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Devendra Kapadia

Getting to the Point: Asymptotic Expansions in the Wolfram Language

July 19, 2018 — Devendra Kapadia, Kernel Developer, Algorithms R&D

Asymptotic expansions have played a key role in the development of fields such as aerodynamics, quantum physics and mathematical analysis, as they allow us to bridge the gap between intricate theories and practical calculations. Indeed, the leading term in such an expansion often gives more insight into the solution of a problem than a long and complicated exact solution. Version 11.3 of the Wolfram Language introduces two new functions, AsymptoticDSolveValue and AsymptoticIntegrate, which compute asymptotic expansions for differential equations and integrals, respectively. Here, I would like to give you an introduction to asymptotic expansions using these new functions.

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Patrik Ekenberg
Anna Palmer

Why Is Sickle Cell Anemia Common in Areas with Malaria? Teaching Life Science with Modeling

July 12, 2018
Patrik Ekenberg, Applications Engineer, Wolfram MathCore
Anna Palmer, Intern, Wolfram MathCore

Life science teaches us to answer everything from “How can vaccines be used to indirectly protect people who haven’t been immunized?” to “Why are variations in eye color almost exclusively present among humans and domesticated animals?” You can now learn to answer these questions by using modeling with Wolfram’s virtual labs. Virtual labs are interactive course materials that are used to make teaching come alive, provide an easy way to study different concepts and promote student curiosity.

Cat with different eye colors

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Jon McLoone

Programming Minecraft on the Raspberry Pi

July 5, 2018 — Jon McLoone, Director, Technical Communication & Strategy

The standard Raspbian software on the Raspberry Pi comes with a basic implementation of Minecraft and a full implementation of the Wolfram Language. Combining the two provides a fun playground for learning coding. If you are a gamer, you can use the richness of the Wolfram Language to programmatically generate all kinds of interesting structures in the game world, or to add new capabilities to the game. If you are a coder, then you can consider Minecraft just as a fun 3D rendering engine for the output of your code.

Minecraft

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Brian Wood

The Shape of the Vote: Exploring Congressional Districts with Computation

June 26, 2018 — Brian Wood, Lead Technical Marketing Writer, Technical Communications and Strategy Group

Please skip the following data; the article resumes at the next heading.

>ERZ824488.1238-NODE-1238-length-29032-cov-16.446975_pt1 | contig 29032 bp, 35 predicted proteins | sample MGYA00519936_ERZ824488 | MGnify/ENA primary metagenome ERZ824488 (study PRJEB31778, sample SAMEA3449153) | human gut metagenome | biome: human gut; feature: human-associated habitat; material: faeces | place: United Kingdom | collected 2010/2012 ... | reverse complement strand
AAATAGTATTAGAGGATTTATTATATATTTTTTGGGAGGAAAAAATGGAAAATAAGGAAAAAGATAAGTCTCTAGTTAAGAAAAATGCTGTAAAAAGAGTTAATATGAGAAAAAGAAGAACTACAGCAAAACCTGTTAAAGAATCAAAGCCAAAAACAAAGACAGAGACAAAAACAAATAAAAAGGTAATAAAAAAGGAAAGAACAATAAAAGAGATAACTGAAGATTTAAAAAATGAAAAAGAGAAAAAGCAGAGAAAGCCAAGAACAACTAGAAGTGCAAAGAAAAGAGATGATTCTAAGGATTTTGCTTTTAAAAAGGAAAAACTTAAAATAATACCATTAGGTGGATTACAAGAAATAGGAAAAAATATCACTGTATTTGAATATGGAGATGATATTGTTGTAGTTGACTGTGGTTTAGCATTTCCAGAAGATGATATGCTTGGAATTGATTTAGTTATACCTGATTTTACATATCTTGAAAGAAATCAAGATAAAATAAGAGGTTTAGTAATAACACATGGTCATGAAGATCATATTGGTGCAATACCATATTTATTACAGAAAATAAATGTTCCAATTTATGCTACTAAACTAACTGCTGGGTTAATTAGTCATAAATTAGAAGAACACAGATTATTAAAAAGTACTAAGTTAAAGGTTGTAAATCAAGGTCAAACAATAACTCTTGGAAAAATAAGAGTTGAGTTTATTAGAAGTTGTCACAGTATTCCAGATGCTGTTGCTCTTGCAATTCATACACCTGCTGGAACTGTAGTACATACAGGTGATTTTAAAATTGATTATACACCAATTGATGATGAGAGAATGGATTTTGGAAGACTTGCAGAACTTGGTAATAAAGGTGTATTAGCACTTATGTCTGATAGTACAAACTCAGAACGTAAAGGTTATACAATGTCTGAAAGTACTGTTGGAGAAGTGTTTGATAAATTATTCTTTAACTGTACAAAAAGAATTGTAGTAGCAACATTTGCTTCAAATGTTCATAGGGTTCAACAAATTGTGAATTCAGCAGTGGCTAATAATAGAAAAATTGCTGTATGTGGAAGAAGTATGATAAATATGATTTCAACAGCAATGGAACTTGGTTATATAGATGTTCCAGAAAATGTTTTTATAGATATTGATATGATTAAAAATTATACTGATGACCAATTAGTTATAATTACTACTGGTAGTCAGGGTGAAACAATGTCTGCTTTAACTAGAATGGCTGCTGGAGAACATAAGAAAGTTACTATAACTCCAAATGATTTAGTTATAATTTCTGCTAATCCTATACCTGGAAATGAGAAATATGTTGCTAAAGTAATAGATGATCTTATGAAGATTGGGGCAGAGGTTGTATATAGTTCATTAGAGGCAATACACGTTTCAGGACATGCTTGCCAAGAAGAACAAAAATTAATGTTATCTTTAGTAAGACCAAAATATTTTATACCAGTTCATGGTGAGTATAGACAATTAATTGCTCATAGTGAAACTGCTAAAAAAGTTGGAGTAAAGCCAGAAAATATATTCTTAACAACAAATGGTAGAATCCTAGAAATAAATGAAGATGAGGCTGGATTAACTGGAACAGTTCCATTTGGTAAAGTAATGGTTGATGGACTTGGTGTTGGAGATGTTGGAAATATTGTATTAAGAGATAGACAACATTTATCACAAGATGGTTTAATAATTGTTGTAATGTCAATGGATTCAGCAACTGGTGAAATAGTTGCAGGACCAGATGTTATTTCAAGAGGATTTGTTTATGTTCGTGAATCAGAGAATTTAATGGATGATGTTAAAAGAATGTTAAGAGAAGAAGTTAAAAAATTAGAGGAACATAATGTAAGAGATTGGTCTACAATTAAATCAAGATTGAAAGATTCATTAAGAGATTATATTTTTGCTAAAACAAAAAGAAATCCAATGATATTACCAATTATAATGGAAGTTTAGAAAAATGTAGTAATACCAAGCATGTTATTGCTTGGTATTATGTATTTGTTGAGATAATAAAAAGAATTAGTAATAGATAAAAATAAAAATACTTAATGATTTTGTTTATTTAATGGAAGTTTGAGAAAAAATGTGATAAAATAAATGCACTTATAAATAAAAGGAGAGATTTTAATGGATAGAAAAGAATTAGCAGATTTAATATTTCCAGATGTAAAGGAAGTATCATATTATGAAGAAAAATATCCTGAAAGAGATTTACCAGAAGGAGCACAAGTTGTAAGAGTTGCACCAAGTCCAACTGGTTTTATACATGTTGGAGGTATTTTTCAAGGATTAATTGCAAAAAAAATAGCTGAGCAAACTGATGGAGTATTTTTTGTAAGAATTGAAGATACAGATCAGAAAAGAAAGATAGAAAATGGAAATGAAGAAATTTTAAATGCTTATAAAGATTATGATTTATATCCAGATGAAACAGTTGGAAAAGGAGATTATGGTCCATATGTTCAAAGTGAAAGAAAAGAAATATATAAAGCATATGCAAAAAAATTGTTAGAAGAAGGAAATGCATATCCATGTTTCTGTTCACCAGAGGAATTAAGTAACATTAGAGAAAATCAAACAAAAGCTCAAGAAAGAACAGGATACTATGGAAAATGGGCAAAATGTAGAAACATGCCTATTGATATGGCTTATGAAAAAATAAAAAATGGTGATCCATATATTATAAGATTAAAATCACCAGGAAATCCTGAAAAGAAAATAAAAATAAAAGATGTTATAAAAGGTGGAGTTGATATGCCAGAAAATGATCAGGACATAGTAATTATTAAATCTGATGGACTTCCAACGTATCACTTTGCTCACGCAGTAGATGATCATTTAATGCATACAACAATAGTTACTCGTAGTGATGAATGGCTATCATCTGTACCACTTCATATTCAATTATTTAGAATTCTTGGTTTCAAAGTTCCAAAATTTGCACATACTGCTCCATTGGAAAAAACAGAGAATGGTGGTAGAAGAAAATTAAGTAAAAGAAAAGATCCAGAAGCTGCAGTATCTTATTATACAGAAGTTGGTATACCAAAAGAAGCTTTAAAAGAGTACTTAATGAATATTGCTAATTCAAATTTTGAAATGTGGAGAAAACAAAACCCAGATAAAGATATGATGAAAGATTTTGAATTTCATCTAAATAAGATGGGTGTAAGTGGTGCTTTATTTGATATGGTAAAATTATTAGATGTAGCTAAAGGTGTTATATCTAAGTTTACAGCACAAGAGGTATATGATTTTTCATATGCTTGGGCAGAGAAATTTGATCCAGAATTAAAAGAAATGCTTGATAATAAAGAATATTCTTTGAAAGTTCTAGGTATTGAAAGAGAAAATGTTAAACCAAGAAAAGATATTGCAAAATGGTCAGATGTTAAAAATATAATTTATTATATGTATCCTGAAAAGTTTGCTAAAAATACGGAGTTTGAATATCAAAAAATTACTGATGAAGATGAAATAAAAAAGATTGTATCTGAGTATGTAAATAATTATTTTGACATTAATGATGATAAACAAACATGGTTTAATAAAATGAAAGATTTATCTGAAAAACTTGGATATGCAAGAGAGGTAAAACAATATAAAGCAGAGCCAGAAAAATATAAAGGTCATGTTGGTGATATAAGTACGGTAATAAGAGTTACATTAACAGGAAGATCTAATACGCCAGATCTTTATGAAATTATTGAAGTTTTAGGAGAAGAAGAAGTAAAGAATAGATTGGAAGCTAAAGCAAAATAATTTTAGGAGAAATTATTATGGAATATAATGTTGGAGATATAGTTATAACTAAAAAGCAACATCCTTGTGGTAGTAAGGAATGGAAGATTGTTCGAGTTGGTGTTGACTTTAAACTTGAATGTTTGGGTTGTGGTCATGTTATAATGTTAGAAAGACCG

In the past few decades, the process of redistricting has moved squarely into the computational realm, and with it the political practice of gerrymandering. But how can one solve the problem of equal representation mathematically? And what can be done to test the fairness of districts? In this post I’ll take a deeper dive with the Wolfram Language—using data exploration with Import and Association, built-in knowledge through the Entity framework and various GeoGraphics visualizations to better understand how redistricting works, where issues can arise and how to identify the effects of gerrymandering.

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Stephen Wolfram

We’ve Come a Long Way in 30 Years (But You Haven’t Seen Anything Yet!)

June 21, 2018 — Stephen Wolfram

30 years of Mathematica

Technology for the Long Term

On June 23 we celebrate the 30th anniversary of the launch of Mathematica. Most software from 30 years ago is now long gone. But not Mathematica. In fact, it feels in many ways like even after 30 years, we’re really just getting started. Our mission has always been a big one: to make the world as computable as possible, and to add a layer of computational intelligence to everything.

Our first big application area was math (hence the name “Mathematica”). And we’ve kept pushing the frontiers of what’s possible with math. But over the past 30 years, we’ve been able to build on the framework that we defined in Mathematica 1.0 to create the whole edifice of computational capabilities that we now call the Wolfram Language—and that corresponds to Mathematica as it is today.

From when I first began to design Mathematica, my goal was to create a system that would stand the test of time, and would provide the foundation to fill out my vision for the future of computation. It’s exciting to see how well it’s all worked out. My original core concepts of language design continue to infuse everything we do. And over the years we’ve been able to just keep building and building on what’s already there, to create a taller and taller tower of carefully integrated capabilities.

It’s fun today to launch Mathematica 1.0 on an old computer, and compare it with today:

Older Mac versus iPhone